Private Sector IR35 Consultation Responses Criticise Proposals

Private Sector IR35 Consultation Responses Criticise Proposals

19 June 2019

Respondents to HMRC’s consultation on proposed changes to IR35 rules in the private sector have highlighted a number of concerns about the plans.

Analysing consultation responses from a broad range of interest groups, ContractorCalculator found a number of recurring themes in the criticism. See article:

HMRC launched a consultation into off-payroll working rules in the private sector earlier this year. The planned reforms would affect limited company contractors working in the private sector from April 2020.

Contractors working for companies with fewer than 50 employees would be exempt, but larger organisations will be responsible for judging the IR35 status of contractors that they engage.

ContractorCalculator analysed 29 consultation responses from experts in a number of sectors including the Chartered Accountants in England and Wales (ICAEW), the Confederation of British Industry (CBI) and the Association of Independent Professionals and the Self Employed (IPSE).

In the responses, recurring issues and recommendations included:

•    Pause reforms until April 2021

•    Opposition to client-led disagreement process

•    Liability model grossly unfair on compliant parties

•    Calls for deemed employees to receive employment rights

•    Small company exemption deemed unsuitable

•    HMRC’s Check Employment Status for Tax (CEST) tool deemed not fit for purpose

•    Widespread non-compliance with the off-payroll rules in the public sector

•    Concerns about the timing to the proposals with respect to Brexit

ContractorCalculator CEO Dave Chaplin said: “Our analysis has uncovered a host of practical and ethical issues with HMRC’s proposals for the private sector, and presents the most prominent feedback in a balanced manner.

“Following HMRC’s previous off-payroll summary of responses, we simply don’t trust the taxman to deliver an accurate representation of the feedback provided. Too often we have seen HMRC gloss over and blatantly ignore the concerns shared by respondents.”

Several points of critique were the same as or similar to criticisms raised in a previous consultation in September last year.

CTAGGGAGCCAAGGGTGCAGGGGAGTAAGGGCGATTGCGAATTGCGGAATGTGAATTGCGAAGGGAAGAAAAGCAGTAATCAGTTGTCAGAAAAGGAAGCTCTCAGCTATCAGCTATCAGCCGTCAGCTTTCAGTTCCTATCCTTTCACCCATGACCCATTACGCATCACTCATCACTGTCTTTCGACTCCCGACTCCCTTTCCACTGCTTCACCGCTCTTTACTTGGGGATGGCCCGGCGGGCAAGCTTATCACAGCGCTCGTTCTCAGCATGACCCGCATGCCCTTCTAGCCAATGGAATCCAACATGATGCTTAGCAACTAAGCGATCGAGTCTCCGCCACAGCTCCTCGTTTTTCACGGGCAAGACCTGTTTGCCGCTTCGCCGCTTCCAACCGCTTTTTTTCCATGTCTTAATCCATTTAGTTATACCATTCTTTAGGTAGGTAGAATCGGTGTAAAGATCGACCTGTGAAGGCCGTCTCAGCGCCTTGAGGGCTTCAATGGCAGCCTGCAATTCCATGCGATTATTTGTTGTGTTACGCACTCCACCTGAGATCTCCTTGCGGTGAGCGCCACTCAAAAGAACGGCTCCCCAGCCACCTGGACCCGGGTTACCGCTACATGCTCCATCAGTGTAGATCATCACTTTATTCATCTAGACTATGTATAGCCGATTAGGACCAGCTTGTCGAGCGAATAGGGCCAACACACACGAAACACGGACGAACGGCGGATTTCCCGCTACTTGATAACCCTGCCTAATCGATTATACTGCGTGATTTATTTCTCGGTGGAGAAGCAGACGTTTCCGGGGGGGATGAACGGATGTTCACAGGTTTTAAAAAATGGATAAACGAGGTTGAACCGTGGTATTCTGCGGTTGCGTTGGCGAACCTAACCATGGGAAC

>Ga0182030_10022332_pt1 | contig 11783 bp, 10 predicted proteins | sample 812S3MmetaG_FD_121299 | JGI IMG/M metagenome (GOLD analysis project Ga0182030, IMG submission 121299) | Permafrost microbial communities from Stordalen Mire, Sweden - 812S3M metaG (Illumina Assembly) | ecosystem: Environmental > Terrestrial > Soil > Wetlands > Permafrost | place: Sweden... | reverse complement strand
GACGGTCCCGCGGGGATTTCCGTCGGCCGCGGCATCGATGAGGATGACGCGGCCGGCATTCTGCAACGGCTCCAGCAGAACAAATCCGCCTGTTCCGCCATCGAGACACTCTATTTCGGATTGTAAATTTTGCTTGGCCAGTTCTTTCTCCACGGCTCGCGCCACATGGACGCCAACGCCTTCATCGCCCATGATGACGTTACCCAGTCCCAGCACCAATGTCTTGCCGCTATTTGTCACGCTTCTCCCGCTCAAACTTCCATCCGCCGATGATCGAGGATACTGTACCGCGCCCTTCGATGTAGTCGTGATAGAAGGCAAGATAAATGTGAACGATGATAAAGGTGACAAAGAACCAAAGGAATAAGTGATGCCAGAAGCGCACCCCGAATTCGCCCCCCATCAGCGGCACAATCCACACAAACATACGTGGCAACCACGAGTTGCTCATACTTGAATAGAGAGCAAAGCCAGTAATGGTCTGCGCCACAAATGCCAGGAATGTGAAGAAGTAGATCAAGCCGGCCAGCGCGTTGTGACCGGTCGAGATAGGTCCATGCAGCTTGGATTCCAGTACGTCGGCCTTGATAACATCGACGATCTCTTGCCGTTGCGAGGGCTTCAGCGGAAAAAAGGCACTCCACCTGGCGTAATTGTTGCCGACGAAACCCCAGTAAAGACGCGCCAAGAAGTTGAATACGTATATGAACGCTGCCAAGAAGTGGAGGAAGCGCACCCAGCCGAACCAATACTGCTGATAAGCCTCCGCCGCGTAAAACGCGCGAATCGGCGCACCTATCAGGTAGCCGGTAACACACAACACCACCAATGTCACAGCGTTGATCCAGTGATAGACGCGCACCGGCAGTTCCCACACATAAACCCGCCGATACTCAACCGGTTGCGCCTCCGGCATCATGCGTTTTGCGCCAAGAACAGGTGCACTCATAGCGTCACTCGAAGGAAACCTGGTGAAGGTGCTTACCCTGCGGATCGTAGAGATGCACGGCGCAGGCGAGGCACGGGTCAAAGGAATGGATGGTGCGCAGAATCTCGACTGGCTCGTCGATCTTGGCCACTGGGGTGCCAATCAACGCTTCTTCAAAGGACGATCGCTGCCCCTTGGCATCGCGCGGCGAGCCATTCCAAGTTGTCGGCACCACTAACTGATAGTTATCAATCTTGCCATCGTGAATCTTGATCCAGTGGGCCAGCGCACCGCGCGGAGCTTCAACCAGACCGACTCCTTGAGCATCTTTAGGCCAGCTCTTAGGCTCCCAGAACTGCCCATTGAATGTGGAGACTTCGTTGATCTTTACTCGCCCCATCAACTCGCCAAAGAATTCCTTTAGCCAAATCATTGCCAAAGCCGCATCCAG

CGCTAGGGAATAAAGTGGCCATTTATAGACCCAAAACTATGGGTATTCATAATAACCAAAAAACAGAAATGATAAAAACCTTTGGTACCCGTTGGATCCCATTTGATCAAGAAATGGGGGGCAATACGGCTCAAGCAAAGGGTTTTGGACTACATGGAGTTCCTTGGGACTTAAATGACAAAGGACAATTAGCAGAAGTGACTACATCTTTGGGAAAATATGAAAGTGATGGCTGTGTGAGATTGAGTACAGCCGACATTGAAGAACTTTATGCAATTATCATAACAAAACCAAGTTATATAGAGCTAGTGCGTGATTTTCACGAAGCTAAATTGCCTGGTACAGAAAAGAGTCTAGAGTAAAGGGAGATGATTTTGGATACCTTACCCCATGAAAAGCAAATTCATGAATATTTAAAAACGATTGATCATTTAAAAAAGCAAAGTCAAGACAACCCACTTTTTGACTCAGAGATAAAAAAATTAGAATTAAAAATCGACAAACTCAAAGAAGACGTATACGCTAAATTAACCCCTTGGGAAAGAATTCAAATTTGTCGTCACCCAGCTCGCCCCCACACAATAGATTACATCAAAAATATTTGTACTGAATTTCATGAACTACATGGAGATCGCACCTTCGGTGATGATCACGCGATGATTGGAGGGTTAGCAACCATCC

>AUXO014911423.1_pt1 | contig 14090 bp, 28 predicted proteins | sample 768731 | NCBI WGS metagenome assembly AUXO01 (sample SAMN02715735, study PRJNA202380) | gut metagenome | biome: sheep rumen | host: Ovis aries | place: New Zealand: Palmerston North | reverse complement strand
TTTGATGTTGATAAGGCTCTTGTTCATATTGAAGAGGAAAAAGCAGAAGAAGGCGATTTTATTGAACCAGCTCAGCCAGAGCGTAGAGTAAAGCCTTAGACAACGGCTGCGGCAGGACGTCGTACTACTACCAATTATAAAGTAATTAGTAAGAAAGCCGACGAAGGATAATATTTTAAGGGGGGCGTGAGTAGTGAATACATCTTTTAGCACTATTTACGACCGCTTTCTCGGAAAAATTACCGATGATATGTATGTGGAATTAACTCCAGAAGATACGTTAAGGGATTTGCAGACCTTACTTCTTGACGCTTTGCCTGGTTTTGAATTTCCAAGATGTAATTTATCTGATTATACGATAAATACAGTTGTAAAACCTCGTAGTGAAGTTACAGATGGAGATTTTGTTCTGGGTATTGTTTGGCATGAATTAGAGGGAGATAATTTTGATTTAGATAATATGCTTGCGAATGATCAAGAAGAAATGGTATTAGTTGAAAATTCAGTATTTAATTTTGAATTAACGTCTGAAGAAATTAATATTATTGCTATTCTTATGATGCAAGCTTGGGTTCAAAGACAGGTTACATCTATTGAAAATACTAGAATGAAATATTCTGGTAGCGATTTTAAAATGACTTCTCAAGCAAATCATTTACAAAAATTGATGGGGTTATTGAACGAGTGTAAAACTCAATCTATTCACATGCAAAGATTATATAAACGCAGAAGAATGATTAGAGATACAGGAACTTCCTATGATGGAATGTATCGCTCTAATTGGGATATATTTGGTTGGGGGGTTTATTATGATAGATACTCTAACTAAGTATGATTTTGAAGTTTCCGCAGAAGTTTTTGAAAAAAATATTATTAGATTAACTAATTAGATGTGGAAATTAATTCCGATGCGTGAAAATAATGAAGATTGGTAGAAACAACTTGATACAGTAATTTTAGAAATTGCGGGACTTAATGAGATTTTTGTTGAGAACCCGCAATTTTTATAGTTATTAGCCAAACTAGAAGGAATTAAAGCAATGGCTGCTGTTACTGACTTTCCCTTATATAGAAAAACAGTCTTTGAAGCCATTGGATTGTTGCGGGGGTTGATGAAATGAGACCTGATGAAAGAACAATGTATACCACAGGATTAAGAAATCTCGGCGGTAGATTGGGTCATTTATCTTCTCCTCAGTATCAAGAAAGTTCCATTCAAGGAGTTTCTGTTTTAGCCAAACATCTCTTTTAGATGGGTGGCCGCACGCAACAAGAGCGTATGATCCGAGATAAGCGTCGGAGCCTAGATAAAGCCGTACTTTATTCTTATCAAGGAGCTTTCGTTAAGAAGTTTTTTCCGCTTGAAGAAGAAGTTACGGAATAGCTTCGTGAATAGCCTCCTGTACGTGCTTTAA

The main critique centres on the impact that the changes will have on the flexible workforce, deterring contractors from entering the market and making it harder for organisations to find the right talent when they need it.

Some organisations called for a full review into the impact of similar rules introduced in the public sector in 2017.

Although many respondents recognised that the government will try to limit the impact on smaller businesses, some raised concerns that the exemption would be too complicated to implement and that larger organisations would be able to circumvent the responsibility.

The Freelancer and Contractor Services Association (FCSA) said that its biggest concern with the proposals was that disagreements would be led by the client, rather than an independent party.

On this point, IPSE commented: “It is against natural justice that the dominant party in the process should be empowered to lead the disagreement process.”

Almost every respondent called for a delay to any legislation until 2021, arguing that HMRC had not given businesses enough time to prepare for a 2020 rollout.

Miles Grady, Director of, said: “Taken together, the responses to HMRC’s consultation serve as testament to the strength of feeling against the proposed IR35 changes from those representing the tax, business, recruitment and legal sectors.

“The fact that many of these criticisms have already been raised in previous consultations and following reforms introduced in the public sector show that policy makers are deaf to any criticism of their damaging proposals.”

For more information about the IR35 changes and how they could affect you, speak to a member of the team today. Call: 0800 121 6513.